A top Senate Republican is challenging the Justice Department over extensive redactions made in files showing text messages between anti-Trump FBI officials Peter Strzok and Lisa Page.

Senate Judiciary Committee Chairman Chuck Grassley, R-Iowa, drew particular attention to one text that suggested the Obama “White House is running this,” in reference to an unspecified investigation.

But, like in so many of the files, a name was redacted and the context was unclear, though one report suggests that was related to the Russia probe.

In a letter sent Wednesday to Deputy Attorney General Rod Rosenstein, Grassley called for all redactions to be removed.

“The manner in which some redactions have been used casts doubt on whether the remaining redactions are necessary and defensible,” Grassley wrote.

He sent the letter following two sessions for committee staff to view less-redacted versions of the texts between Strzok and now-former FBI official Page. Both officials previously worked on Robert Mueller's Russia probe and ran into trouble when their anti-Trump messages were revealed.

In his letter, Grassley said that, “When viewing the still redacted portions in context with the unredacted material, it appeared that the redacted portions may contain relevant information relating to the Committee’s ongoing investigation into the matter in which the Department of Justice and FBI handled the Clinton and Russia investigations.”

As two examples of texts with unexplained redactions, he mentioned a text that had redacted the price of former deputy director Andrew McCabe's "$70,000 conference table" as well as the "text about the Obama White House ‘running’ an investigation, although it is unclear to which investigation they were referring.”

Grassley added: “I am unaware of any legitimate basis on which the cost of a conference table should be redacted. Embarrassment is not a good enough reason.”

Fox News has viewed the less-redacted text message Grassley referred to regarding the White House’s supposed involvement in an investigation.

“Went well, best we could have expected. Other than [REDACTED] quote, ‘the White House is running this.’,” Strzok wrote to Page on Aug. 5, 2016. “My answer, ‘well, maybe for you they are.’”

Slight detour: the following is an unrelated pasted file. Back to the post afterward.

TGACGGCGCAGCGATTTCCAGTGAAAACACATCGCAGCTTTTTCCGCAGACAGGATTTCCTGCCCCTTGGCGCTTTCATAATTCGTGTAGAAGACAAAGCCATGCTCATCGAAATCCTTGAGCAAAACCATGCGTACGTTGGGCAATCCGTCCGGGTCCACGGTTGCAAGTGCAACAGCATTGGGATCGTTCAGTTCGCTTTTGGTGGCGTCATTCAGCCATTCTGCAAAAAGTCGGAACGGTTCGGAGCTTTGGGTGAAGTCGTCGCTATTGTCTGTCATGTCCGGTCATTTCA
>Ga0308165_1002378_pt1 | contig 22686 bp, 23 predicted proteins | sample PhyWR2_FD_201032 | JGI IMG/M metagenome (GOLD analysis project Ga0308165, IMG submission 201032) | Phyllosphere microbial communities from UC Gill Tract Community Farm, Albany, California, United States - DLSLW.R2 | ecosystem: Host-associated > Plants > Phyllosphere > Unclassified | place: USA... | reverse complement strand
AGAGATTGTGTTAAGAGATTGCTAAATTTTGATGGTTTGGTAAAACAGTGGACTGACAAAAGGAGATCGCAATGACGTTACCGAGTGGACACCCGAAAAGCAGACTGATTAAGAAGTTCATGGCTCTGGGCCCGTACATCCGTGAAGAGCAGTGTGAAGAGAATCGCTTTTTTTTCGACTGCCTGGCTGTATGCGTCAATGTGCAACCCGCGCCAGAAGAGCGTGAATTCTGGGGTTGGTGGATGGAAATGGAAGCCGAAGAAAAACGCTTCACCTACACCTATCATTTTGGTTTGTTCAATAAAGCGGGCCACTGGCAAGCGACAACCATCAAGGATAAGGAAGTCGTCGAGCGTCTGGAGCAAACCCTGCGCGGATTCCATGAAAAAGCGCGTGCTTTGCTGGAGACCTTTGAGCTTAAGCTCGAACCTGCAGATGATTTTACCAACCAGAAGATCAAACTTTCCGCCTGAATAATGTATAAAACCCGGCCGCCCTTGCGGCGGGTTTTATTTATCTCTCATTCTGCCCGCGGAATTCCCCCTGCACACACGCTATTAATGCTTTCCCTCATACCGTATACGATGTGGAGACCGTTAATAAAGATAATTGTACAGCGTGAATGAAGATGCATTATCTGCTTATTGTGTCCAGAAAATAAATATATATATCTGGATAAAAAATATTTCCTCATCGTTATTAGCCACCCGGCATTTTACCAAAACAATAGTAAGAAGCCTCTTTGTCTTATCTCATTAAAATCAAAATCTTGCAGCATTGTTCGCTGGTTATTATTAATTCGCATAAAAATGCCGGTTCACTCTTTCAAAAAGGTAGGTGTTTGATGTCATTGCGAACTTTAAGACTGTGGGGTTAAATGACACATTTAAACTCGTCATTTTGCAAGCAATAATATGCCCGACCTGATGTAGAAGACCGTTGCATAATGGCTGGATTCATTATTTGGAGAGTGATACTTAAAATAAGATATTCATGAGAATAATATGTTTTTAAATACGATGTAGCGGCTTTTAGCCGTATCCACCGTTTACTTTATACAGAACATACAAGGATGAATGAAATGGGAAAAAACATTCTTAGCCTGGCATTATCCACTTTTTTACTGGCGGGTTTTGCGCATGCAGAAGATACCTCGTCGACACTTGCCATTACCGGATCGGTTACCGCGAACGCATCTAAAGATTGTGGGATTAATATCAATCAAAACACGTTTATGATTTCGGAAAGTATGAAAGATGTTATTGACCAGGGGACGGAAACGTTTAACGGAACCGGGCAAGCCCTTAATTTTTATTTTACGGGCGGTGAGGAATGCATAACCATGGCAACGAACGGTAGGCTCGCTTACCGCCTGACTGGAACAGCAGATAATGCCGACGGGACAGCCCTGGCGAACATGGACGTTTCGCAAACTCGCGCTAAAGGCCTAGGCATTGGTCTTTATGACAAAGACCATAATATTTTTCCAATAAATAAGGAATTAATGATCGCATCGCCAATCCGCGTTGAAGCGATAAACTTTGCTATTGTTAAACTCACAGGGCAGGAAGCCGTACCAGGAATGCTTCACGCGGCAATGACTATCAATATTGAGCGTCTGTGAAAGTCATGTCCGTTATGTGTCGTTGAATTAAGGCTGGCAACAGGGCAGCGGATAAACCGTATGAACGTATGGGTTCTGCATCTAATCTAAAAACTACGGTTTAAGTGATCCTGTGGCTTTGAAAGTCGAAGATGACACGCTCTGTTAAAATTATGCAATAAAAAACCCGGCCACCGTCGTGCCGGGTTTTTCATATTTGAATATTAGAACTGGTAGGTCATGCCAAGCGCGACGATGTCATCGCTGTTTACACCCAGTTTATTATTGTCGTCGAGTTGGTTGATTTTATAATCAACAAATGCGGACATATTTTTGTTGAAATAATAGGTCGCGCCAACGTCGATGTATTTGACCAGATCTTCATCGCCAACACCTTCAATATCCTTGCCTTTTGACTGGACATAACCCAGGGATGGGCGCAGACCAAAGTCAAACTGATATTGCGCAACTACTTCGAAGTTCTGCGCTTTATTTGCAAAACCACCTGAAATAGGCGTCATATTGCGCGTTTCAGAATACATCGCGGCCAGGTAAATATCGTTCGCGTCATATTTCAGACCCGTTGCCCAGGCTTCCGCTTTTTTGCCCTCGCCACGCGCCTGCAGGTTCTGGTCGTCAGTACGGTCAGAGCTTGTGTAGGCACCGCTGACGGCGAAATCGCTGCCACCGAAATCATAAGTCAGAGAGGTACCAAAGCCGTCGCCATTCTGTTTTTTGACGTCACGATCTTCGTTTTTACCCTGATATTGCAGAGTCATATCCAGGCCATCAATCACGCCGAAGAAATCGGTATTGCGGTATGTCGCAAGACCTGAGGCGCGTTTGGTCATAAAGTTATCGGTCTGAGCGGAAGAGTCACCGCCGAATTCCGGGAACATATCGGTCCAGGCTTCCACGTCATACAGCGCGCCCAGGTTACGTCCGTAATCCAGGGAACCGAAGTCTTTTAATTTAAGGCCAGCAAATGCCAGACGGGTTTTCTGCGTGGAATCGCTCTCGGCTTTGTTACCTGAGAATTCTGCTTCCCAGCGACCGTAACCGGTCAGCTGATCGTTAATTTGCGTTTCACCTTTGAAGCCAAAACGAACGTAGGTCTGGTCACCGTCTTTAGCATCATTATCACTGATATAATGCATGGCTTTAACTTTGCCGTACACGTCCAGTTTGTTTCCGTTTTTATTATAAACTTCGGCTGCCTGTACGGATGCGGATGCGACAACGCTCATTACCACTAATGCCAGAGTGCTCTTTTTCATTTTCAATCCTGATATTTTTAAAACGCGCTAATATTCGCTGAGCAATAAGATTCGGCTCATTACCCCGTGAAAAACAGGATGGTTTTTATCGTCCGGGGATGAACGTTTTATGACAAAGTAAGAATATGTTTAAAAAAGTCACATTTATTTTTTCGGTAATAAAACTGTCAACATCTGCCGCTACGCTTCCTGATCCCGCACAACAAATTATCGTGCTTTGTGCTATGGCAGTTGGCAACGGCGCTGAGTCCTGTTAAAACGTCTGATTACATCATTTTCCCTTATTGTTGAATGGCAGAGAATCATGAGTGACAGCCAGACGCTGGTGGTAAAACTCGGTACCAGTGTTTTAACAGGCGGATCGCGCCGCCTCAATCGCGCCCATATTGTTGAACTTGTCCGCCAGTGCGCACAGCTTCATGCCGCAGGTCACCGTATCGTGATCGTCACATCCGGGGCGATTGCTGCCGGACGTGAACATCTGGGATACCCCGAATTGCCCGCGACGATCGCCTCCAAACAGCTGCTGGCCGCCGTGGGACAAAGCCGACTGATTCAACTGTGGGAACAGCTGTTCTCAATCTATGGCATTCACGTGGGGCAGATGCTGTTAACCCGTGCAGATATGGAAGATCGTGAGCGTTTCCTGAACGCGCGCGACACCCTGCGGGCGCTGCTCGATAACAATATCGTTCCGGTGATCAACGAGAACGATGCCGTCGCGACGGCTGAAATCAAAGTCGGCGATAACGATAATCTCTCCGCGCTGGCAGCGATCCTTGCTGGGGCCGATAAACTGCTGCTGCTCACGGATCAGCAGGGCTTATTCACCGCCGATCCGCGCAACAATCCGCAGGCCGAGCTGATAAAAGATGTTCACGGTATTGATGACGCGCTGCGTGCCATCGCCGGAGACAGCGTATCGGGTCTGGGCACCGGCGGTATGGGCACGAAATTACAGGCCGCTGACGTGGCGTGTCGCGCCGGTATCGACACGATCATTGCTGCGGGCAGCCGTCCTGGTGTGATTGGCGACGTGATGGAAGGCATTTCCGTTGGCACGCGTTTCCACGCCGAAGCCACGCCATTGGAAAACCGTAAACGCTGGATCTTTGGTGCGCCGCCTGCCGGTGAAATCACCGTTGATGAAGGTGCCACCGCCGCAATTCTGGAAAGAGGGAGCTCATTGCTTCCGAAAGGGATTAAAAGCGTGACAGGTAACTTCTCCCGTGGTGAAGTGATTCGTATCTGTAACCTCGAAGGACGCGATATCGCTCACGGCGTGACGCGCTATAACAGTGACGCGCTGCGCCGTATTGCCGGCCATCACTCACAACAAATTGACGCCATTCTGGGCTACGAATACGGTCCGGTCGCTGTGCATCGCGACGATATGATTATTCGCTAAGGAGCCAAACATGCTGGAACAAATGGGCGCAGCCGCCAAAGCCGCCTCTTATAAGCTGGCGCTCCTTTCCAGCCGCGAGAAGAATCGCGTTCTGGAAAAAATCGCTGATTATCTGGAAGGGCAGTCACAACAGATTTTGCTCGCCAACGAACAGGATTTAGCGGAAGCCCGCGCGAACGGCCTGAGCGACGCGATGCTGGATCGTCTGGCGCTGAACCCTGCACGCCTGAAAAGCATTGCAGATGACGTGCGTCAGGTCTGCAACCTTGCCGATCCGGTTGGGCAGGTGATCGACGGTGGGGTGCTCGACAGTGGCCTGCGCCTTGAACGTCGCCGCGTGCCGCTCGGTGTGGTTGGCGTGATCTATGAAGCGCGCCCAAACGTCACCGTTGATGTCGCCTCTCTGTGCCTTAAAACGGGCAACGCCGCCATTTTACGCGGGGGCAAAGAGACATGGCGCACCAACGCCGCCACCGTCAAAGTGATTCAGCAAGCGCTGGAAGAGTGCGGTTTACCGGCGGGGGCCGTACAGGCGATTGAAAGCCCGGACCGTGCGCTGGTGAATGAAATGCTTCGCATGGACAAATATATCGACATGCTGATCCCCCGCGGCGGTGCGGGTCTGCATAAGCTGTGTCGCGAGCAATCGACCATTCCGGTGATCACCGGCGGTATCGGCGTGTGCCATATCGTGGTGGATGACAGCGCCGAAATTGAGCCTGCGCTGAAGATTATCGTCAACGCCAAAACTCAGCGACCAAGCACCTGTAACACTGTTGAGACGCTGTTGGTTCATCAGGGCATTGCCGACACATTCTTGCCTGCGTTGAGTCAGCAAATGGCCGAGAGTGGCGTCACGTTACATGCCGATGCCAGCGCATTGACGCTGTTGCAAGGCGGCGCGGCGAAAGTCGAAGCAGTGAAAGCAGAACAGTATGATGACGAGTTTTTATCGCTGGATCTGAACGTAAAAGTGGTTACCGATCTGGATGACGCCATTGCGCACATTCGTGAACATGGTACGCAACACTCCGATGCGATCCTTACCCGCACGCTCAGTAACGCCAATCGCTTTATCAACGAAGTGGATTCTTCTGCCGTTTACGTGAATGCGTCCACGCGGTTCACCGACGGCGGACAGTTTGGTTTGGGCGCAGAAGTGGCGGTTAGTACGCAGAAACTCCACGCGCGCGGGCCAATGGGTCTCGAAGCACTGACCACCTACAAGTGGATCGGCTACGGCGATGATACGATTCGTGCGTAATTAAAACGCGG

Page replied: “Yeah, whatever (re WH comment). We’ve got emails that say otherwise.”

A National Review story suggested that was indeed a reference to the Russia probe.

The day after, Page also sent a link to a Glamour article about then-President Barack Obama.

“Okay, so maybe not the best national security president, but a genuinely good and decent human being,” Page wrote.

Strzok replied: “Yeah, I like him. Just not a fan of the weakness globally. Was thinking about what the administration would be willing to do re Russia.”

Two days later, Strzok texted Page: “Hey talked to him, will let him fill you in. internal joint cyber cd intel piece for D, scenesetter for McDonough brief, Trainor [head of FBI cyber division] directed all cyber info be pulled. I’d let Bill and Jim hammer it out first, though it would be best for D to have it before the Wed WH session.”

In the texts, “D” refers to former FBI Director James Comey, and “McDonough” referred to Obama Chief of Staff Denis McDonough, GOP investigators told Fox News. McDonough’s name, though, was redacted and only turned up when viewed by GOP investigators.


The FBI did not immediately respond to Fox News’ request for comment on whether McDonough was briefed on the Russia investigation or which investigation the White House was “running.”

Grassley urged Rosenstein to provide “unredacted copies of all text messages produced to the Committee no later than June 6,” and noted that if the Justice Department refused to provide the copies, they should provide a “privilege log describing the legal basis for withholding that information from Congress.”

Grassley’s request comes amid revelations that there was an FBI informant in contact with the Trump campaign advisers, fueling a separate tug-of-war between the DOJ and GOP lawmakers looking for information about that situation.


The Justice Department requested its internal watchdog, Inspector General Michael Horowitz, investigate any alleged “impropriety or political motivation” in the FBI’s investigation into Russian interference and potential collusion with Trump campaign, following demands from Trump over the weekend.

White House Chief of Staff John Kelly also has organized a meeting for GOP lawmakers to “review highly classified and other information they have requested” with FBI Director Christopher Wray, Rosenstein and others. The meeting is set for Thursday.

Grassley, along with GOP Sens. Lindsey Graham and John Cornyn, penned a separate letter on Wednesday to Kelly and Rosenstein, expressing their “interest in attending such a meeting and in support of providing Congress with documents necessary to conduct oversight of these issues.”

It is unclear at this point whether the three senators will be invited.